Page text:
With every candle we sell, we are getting closer and closer to creating a better learning environment for the students and future students of the Adolescent Program.
Date - Tuesday, March 20
Time - 11:30 a.m. to 3:30 p.m.
Place - MSLF main campus (by the service entrance)
Thank you so much,
Courtney Liptay, Rachel George and Ela Boddicker, the New Floors project term group.
Sean Cullen, Camie Dudziak, and Giovanni Harold, harvest kale. Credit: Angela Morrey
More pictures are featured at Patch
Among the fields of already harvested kale and tomatoes, volunteers picked any leftovers that didn’t make the initial cut. This year they have gleaned 1,200 pounds of food for two local food pantries and a free farmers market.
Nearly three dozen volunteers have worked the fields of the Learning Farm and Sandhill Organics at Prairie Crossing.
On a recent day, three students from the nearby Montessori School of Lake Forest Adolescent Program combed the fields for kale left behind.
“Because of us, someone gets to eat a bit healthier food today,” said 14-year-old Sean Cullen of Gurnee.
The students and other volunteers washed and packed 100 pounds of kale and green tomatoes. This load is going to the free farmers market organized by Trinity AME Church and Manna Garden Initiative.
“It’s only a drop in the bucket,” said Roland Kuhl, who began the gleaning project with help from the Prairie Crossing Learning Farm. “But, it’s something and we know we’re making a difference.”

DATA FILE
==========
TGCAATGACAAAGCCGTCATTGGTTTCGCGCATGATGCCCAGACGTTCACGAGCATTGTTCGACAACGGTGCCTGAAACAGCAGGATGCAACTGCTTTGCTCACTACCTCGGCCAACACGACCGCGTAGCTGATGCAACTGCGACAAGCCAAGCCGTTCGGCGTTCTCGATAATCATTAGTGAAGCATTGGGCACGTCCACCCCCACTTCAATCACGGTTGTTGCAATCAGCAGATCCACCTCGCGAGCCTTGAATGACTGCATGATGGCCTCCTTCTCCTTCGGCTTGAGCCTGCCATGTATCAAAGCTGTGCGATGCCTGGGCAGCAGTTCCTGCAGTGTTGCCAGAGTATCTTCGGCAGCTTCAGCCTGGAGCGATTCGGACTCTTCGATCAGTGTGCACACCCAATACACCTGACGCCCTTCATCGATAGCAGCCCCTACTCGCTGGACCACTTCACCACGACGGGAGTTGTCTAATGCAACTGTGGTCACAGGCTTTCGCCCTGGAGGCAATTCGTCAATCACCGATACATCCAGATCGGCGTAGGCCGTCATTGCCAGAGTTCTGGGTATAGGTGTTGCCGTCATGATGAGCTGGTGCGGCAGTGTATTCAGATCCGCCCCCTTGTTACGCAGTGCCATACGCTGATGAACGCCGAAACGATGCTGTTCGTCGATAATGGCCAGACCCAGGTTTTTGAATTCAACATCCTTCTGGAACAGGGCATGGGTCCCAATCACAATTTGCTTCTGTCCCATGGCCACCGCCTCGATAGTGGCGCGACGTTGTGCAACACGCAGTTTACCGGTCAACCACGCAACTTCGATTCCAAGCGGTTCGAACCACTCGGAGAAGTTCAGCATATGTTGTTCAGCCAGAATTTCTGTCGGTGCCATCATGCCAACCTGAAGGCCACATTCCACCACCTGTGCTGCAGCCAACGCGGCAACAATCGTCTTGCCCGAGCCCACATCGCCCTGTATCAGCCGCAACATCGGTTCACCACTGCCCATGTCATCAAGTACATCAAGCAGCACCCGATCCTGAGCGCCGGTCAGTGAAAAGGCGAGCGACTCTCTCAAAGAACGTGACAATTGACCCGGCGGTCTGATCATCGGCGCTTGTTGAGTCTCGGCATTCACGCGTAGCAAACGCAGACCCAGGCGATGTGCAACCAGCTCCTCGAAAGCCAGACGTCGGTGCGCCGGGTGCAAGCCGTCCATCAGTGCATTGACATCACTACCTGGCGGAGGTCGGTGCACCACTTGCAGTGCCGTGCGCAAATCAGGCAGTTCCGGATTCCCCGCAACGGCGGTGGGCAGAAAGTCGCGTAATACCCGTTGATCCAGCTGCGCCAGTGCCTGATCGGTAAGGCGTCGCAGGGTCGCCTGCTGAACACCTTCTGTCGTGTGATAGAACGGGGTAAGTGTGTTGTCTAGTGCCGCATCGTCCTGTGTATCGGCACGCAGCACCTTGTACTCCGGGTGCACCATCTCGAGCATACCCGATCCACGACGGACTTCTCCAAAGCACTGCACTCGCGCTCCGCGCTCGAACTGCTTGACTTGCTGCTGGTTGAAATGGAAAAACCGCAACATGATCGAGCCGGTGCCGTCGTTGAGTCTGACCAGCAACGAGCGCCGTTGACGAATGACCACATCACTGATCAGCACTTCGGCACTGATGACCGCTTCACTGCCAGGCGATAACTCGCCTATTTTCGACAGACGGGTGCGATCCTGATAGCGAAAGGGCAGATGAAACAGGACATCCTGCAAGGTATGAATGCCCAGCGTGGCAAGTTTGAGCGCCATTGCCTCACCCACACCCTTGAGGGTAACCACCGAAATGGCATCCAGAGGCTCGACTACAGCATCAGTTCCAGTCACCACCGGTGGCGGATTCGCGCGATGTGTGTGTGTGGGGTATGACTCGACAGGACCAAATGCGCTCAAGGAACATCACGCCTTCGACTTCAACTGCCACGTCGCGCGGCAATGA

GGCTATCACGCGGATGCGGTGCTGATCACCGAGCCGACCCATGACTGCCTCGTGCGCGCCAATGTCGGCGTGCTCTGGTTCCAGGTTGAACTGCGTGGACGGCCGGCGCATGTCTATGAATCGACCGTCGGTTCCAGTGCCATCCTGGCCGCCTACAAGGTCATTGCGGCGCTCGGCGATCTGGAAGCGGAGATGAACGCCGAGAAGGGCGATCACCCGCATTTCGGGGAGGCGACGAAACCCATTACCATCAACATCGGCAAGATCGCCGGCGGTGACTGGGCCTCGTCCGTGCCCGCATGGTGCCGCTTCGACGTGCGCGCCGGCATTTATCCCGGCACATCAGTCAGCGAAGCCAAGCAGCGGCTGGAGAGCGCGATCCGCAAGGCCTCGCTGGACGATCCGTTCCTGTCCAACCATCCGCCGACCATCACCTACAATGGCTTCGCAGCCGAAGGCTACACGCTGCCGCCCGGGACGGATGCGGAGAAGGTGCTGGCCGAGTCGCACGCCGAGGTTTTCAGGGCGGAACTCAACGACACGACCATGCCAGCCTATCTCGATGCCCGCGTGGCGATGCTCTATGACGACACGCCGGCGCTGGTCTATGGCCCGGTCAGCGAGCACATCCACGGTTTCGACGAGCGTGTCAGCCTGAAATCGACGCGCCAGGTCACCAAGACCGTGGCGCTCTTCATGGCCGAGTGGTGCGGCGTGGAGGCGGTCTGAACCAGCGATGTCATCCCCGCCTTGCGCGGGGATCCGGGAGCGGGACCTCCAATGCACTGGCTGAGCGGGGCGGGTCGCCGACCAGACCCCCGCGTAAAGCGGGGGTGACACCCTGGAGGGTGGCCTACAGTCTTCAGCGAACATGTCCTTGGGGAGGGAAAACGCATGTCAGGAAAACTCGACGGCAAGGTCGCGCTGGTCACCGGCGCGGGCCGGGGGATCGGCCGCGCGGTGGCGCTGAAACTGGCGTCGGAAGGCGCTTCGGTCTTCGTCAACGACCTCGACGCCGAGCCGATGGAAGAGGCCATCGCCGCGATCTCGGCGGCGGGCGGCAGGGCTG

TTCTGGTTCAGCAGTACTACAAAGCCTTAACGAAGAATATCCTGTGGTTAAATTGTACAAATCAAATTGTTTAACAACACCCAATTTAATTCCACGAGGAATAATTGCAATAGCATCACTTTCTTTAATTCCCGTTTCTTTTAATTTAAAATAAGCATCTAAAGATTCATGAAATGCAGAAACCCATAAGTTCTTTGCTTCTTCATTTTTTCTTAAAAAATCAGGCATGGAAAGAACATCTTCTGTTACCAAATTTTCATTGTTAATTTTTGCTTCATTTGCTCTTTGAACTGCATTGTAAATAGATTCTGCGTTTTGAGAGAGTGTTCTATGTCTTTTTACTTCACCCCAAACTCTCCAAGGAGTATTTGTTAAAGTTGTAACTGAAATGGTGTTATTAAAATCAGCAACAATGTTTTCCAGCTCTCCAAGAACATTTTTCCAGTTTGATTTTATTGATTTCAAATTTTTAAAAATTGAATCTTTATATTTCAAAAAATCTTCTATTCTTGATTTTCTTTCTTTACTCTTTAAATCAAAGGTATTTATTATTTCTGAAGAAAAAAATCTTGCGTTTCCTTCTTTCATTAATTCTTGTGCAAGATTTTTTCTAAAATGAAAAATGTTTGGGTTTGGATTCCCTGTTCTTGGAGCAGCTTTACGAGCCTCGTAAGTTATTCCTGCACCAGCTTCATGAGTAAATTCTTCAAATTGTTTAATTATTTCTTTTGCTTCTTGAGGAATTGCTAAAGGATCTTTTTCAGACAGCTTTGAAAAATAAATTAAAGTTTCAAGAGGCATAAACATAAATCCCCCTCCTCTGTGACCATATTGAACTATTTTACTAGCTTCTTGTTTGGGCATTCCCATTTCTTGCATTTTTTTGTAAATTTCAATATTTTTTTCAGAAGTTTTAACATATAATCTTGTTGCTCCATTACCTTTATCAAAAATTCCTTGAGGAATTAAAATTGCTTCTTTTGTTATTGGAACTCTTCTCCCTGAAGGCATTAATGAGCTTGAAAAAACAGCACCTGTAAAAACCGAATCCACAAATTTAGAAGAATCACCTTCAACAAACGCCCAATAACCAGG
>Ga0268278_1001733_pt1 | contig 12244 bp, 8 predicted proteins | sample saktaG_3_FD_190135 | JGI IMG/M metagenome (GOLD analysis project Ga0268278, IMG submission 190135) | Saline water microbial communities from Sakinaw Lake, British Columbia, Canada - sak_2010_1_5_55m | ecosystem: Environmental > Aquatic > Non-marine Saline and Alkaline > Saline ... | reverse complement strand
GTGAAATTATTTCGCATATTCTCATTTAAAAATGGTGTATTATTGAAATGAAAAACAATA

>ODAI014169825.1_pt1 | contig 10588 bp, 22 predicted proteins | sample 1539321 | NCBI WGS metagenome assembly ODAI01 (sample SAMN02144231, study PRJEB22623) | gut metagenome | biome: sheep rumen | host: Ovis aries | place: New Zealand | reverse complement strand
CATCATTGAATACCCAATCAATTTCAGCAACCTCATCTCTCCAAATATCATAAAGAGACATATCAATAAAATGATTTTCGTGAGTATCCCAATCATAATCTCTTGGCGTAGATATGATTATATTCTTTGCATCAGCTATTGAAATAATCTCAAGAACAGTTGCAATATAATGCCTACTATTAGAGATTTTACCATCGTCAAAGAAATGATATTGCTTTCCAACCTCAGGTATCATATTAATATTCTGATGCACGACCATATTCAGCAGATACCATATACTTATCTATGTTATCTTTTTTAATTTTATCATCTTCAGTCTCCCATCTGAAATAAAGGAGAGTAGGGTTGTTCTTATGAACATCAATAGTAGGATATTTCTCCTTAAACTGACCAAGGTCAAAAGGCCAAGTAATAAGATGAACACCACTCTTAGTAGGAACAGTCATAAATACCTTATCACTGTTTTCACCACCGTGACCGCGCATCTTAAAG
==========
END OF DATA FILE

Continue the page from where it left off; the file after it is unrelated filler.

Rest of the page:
Kuhl said the fresh produce will go quickly and be distributed entirely within a few hours. Other days the loads are taken to the pantries.
90% of fresh produce at Avon Township’s Food Pantry is from the Prairie Crossing Learning Farm.
The Christian Outreach of Lutherans Food Pantry (COOL) in Waukegan also depends heavily on the gleaned goods.
“We really are so grateful for it,” said COOL Executive Director Diane Thackston. “When you’re on a limited budget you don’t usually spend money on produce. It’s unfortunate it costs more to eat healthy but it is such a treat to get the crops when we do.”
While this year’s crop was down from previous years due to the weather, the volunteers have been able to glean more than three tons of food for local pantries since the project began three years ago.
Gleaning is a Growing Project
The Gleaning project is an extension of Kuhl’s Ten Thousand Gardens, an initiative to help needy families eat and live healthier, and change their lifestyles from depending on processed foods.